Portland Shipping Decreases Barge Trafficby Jeff St. John, Herald staff writer
Tri-City Herald, November 23, 2004
For Bryson Pomeroy, the effects of two major shipping companies pulling out of the Port of Portland can be seen on his doorstep at the Port of Pasco.
In recent months, Pomeroy, terminal manager for Northwest Container Services at the Pasco barge terminal, has seen an unprecedented number of cargo containers -- not to be shipped by barge down the Columbia River, but to be loaded onto trains bound for the ports of Seattle and Tacoma.
"We're pushing 60 to 70 containers a week, and the bookings are going up," he said.
The reason is simple -- the Port of Portland is facing a two-thirds drop in available container cargo ships headed to Asian ports. In September, Hyundai Merchant Marine stopped serving Portland, and by mid-December, the "K" Line shipping company plans to do the same.
To adjust, shippers of hay, potatoes, onions, paper rolls and other commodities are shifting from barge to train and truck, even though shipping by rail or road costs an average of twice as much as shipping by river, Pomeroy said.
Unless the Port of Portland can secure some Asia-bound shipping to make up the shortfall, "I think it's going to get a lot busier," he said.
John Akre, Port of Portland regional marketing manager, discussed Monday at a Pasco Chamber of Commerce meeting the factors that have driven away two of the Portland's three major container shippers, and how the port intends to bring back that service.
"It's been some tough times," Akre said. This month's decision by Portland's remaining major container shipper, Hanjin Shipping, to add a Japanese port of call to its Portland route has slightly eased the pressure, but not by much, he said.
But the companies' decisions make financial sense, he said. That's because shippers are being paid three to four times as much to ship imports from China to the United States as they can get for the return trip, he said. In some cases, it's more profitable for ships to return to Asia with empty containers than to wait at American ports to fill up with exports.
For Washington, which exported nearly $2 billion in farm products in 2003, most of it to Asia, that's a problem. While Hyundai is offering customers discounts on overseas shipping to make up for the increased cost of getting products to Puget Sound ports, that doesn't help the long-term plan of keeping Columbia River barge traffic viable as a low-cost alternative to overland shipping, he said.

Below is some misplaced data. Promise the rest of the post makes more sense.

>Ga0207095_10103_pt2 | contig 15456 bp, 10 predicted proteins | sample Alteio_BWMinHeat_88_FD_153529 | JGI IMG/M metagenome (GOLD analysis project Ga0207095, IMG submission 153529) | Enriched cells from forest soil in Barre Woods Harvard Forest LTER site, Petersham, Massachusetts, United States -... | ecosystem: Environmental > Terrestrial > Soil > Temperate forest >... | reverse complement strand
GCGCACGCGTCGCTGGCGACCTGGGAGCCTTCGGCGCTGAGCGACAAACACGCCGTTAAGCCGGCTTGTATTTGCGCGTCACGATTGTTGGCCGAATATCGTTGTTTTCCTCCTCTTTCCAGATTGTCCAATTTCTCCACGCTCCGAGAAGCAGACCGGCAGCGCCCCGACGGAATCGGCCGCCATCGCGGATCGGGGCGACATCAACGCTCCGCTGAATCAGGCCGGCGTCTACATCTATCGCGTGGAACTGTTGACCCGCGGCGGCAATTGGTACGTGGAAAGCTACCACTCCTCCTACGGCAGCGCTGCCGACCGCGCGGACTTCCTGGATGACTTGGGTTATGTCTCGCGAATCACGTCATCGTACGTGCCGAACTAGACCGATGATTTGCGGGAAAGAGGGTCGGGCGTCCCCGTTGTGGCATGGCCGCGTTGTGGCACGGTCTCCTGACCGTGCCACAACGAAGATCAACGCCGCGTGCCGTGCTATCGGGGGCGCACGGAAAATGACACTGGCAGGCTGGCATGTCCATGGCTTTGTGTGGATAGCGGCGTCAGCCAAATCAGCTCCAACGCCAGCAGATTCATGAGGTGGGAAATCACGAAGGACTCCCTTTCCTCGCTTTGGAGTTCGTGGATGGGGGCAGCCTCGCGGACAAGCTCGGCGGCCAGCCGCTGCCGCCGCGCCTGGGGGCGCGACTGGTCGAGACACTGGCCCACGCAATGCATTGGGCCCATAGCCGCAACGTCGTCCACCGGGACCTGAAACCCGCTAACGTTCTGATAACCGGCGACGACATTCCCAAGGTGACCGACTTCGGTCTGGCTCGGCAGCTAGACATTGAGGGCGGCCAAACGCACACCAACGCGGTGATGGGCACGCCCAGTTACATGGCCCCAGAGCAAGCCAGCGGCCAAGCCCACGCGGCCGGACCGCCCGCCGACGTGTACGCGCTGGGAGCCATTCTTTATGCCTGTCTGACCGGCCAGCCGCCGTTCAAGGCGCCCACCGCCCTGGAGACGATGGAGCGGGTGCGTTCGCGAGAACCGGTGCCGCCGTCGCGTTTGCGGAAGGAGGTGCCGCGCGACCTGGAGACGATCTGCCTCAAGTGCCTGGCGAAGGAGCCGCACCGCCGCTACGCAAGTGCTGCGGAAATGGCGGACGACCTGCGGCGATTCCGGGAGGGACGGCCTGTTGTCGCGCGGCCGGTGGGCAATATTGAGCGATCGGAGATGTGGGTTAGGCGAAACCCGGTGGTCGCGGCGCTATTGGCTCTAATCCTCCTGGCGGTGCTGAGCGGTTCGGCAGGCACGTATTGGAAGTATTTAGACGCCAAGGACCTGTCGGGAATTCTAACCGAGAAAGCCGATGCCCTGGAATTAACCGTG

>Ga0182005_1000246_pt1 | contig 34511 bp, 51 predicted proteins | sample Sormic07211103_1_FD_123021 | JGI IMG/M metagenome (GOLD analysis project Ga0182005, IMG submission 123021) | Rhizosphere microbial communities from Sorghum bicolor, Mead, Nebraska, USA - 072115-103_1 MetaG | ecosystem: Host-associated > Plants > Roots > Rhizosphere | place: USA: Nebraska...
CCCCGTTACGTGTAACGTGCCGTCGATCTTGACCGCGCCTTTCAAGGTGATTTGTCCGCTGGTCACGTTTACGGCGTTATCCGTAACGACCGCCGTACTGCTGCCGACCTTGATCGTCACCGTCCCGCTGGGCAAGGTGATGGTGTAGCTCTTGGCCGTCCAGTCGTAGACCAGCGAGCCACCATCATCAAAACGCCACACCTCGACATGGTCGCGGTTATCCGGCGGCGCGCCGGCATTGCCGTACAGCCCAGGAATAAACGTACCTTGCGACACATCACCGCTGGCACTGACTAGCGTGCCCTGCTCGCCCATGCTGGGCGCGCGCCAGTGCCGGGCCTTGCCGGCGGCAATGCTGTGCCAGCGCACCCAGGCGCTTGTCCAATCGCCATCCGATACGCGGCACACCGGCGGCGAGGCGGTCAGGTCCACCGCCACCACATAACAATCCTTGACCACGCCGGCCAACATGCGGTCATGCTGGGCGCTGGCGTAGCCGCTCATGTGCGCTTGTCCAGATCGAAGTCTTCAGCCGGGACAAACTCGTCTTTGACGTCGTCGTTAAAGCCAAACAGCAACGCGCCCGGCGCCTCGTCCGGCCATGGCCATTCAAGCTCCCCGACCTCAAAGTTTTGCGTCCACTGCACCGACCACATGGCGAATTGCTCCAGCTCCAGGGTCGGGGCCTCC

But there may be a silver lining to this import glut, he added. Because ships are waiting days to unload at overloaded ports like Los Angeles, shippers may begin to see Portland as an attractive port of call again, he said.
"We really are pretty optimistic right now," he said. "I think things will turn around in the first quarter of 2005."
Gary Neal, Port of Morrow manager, hopes so. In the past months, he's seen shippers that used to barge to Portland switching to truck, or "maybe even doing a little shuttle up to the Tri-Cities to go by rail."
In fact, the Port of Morrow is planning to build a $2.5 million rail spur in the next six months to bring the rail option to shippers, he said.
Still, "Our most cost-effective mode of transportation is down the river," he said. "You need that competition there."
That's why he supports plans to dredge the lower Columbia River to allow larger cargo ships to call on Portland. That project received $9 million in funding in the omnibus appropriations bill passed by Congress, though it will require future funding and faces legal challenges on environmental grounds.
Mason Garrison, salesman for Easterday Farms Produce Co., would like to see barge traffic flowing again as well.
His company, the packing shed for Mid-Columbia onion grower-shipper Easterday Farms, has had to put about 400 more onion-filled trucks on the road than they would have if barge shipping hadn't been curtailed, he said.
While the busy onion shipping season ended in October, he said his company and others are thinking ahead to the next season.
"People will have to adapt," he said. "Exports are a major part of (agriculture) in Washington state."
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